04/22/2014 01:47 pm ET Updated Jun 22, 2014

Thinking Beyond the Box

Those of us who are staunch advocates of HBCUs must not allow our support to impede a critical, yet objective analysis of what these institutions must do to become more competitive and responsive. If we are truly concerned about the long-term sustainability of the HBCU sector we must be willing to advance an array of recommendations that some may consider detrimental to the future of selected individual institutions. After all, the circumstances facing HBCUs are not universal and are as varied as the institutions themselves. Below are six recommendations from my perspective, as an HBCU alumnus, philanthropist and retired chancellor, that will strengthen HBCUs overall.

Recommendation # 1

HBCU leaders should convene a National Summit with representatives from all facets of the sector: public, private, two and four year institutions as well as those that are religiously affiliated. The goals of the Summit would be to have a thorough, objective and honest dialogue about the status of the HBCU sector and what must be done collectively to increase quality, competitiveness and sustainability. Trustees, faculty, alumni and students should be permitted to take an active role in these deliberations. Recommendations that emanate from the summit should guide future directions of the sector.

Recommendation # 2

The time has come for the leaders and supporters of HBCUs alike to seriously consider the closure or merger of institutions that are struggling to stay afloat. The challenges facing these institutions are such that they cannot deliver the quality of education that students deserve and they do a disservice to the HBCU sector overall. Decisions about which institutions to close should be made on the basis of a Viability Index consisting of such factors as leadership stability, enrollment, accreditation status, fiscal solvency, retention and graduation rates, job and graduate school placement rates, deferred maintenance and fundraising success, among other factors.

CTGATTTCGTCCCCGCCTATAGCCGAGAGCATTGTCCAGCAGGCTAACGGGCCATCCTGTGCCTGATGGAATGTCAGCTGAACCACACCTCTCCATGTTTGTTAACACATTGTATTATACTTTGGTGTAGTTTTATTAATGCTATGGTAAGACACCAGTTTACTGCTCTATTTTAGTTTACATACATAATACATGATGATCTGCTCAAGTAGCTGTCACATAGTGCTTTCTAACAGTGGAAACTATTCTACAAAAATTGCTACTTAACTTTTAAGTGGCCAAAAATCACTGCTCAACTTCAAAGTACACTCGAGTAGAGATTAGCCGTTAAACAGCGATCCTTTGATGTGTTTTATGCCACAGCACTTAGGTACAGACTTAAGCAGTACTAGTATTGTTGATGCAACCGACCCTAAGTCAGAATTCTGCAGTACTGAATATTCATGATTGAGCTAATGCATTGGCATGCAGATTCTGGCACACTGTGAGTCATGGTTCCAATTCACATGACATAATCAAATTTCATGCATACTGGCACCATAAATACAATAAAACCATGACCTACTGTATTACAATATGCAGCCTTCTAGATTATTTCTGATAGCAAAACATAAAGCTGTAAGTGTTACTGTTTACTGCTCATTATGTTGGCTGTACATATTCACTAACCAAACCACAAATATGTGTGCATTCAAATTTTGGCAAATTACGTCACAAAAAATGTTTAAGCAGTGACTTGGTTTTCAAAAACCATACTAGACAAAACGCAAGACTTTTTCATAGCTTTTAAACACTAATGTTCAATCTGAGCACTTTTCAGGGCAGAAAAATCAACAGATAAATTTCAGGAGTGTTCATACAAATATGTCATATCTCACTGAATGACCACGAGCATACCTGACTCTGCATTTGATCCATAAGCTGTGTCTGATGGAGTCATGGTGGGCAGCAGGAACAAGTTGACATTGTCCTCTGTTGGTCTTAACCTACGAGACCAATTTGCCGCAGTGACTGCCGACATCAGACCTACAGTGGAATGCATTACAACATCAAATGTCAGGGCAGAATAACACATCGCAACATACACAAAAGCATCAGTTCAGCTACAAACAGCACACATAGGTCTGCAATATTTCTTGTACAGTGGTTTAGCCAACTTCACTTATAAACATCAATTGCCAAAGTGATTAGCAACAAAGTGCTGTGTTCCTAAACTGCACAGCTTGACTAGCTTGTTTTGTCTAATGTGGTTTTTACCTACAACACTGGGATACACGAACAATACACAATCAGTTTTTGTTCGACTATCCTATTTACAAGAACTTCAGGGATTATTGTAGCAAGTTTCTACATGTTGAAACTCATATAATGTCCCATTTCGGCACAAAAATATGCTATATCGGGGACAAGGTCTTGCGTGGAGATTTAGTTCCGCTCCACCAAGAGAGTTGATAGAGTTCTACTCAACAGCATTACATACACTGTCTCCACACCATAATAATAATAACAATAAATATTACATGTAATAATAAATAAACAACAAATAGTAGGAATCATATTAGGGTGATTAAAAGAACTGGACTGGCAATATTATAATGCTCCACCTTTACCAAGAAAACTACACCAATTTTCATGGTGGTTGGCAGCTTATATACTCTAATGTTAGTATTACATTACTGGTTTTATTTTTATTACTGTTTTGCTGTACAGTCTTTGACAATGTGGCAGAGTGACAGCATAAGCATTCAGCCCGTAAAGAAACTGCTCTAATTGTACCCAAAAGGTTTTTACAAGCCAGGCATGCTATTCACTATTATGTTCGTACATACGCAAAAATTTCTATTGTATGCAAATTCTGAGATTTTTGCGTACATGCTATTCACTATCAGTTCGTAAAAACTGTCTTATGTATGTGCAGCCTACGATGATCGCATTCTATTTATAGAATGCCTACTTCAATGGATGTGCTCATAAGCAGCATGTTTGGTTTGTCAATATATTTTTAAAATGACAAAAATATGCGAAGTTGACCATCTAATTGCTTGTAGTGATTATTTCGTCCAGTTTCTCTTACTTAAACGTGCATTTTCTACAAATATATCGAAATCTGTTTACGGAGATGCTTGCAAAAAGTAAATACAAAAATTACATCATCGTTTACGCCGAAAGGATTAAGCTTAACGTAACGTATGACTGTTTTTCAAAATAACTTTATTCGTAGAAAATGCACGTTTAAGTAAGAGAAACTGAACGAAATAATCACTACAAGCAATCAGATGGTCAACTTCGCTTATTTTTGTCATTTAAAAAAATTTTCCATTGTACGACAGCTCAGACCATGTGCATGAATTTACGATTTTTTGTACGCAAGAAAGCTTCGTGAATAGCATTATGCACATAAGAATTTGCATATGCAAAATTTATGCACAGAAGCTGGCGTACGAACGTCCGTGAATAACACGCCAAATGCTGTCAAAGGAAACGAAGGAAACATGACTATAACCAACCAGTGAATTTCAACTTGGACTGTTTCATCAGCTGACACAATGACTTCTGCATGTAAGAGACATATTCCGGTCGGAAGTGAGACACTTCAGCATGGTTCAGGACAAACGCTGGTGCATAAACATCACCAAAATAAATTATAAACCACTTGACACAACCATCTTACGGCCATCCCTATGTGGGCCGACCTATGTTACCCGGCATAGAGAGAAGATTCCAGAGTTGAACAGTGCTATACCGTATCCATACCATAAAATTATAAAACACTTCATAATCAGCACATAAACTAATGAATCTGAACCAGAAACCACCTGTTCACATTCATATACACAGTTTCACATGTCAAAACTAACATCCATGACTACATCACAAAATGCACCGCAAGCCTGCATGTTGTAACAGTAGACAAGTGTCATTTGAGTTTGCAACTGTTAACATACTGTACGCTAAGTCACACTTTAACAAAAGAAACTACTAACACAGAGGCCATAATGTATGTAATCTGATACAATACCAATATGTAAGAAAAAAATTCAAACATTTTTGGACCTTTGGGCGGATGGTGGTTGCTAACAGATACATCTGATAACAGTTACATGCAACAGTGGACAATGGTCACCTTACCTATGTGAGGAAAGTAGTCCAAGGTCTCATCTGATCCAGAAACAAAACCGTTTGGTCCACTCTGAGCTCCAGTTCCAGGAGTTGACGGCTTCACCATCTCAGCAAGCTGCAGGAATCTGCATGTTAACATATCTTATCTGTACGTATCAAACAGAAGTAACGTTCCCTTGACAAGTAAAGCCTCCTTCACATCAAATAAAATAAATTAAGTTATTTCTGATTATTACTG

Recommendation # 3

HBCUs must do a more effective job of marketing their programs and services using traditional means as well as social media tools. Equally as important, the sector must actively engage successful, high profile graduates in helping to communicate their value proposition in a contemporary society. While the historic legacy of HBCUs is important, it has less significance to those who grew up in an era less defined by race and ethnicity.

Recommendation # 4

HBCUs should consider defining themselves less as HBCUs and more as high quality, comprehensive institutions responsive to the educational interests and needs of all students irrespective of race, ethnicity or gender. This is not to suggest that HBCUs should disavow their heritage. Rather, it is an acknowledgement that for many prospective students historic legacy is not an issue, while for others it may imply that the institution is only interested in black students. HBCUs must become more shrewd in communicating their value proposition in non-ethnic terms.

Recommendation # 5

Athletics is the only area for competition between HBCUs. The need and opportunity for institutional collaboration within this sector is greater than ever before. From basic and applied research to community engagement, collaborative opportunities abound at HBCUs. Each year the National Science Foundation, National Institutes of Health and Cancer, Departments of Energy, Commerce, Defense and Agriculture, among other agencies, award mega research grants to colleges and universities around the country. Currently, few of these grants are awarded to HBCUs. However, by working together the potential of changing those odds are noteworthy.

Recommendation # 6

While there are numerous challenges and opportunities facing HBCUs, there is no greater opportunity or need than to identify and nurture the next generation of HBCUs leaders. It is beyond the time for HBCUs to retain the services of men and women from all sectors of society to serve as chief executive officers of HBCUs.

Finally, as an ardent and unapologetic supporter of HBCUs I am clear about two things. First, HBCUs are a critical component of the higher education enterprise. Second, the only legitimate case that can be made for the support of HBCUs is the extent to which they add value to the higher education generally and to individuals specifically. While the historical legacy of HBCUs is important, it is not sufficient to sustain them now or in the years ahead. It is time for a serious and thorough dialogue about the future of the 105 institutions known as HBCUs.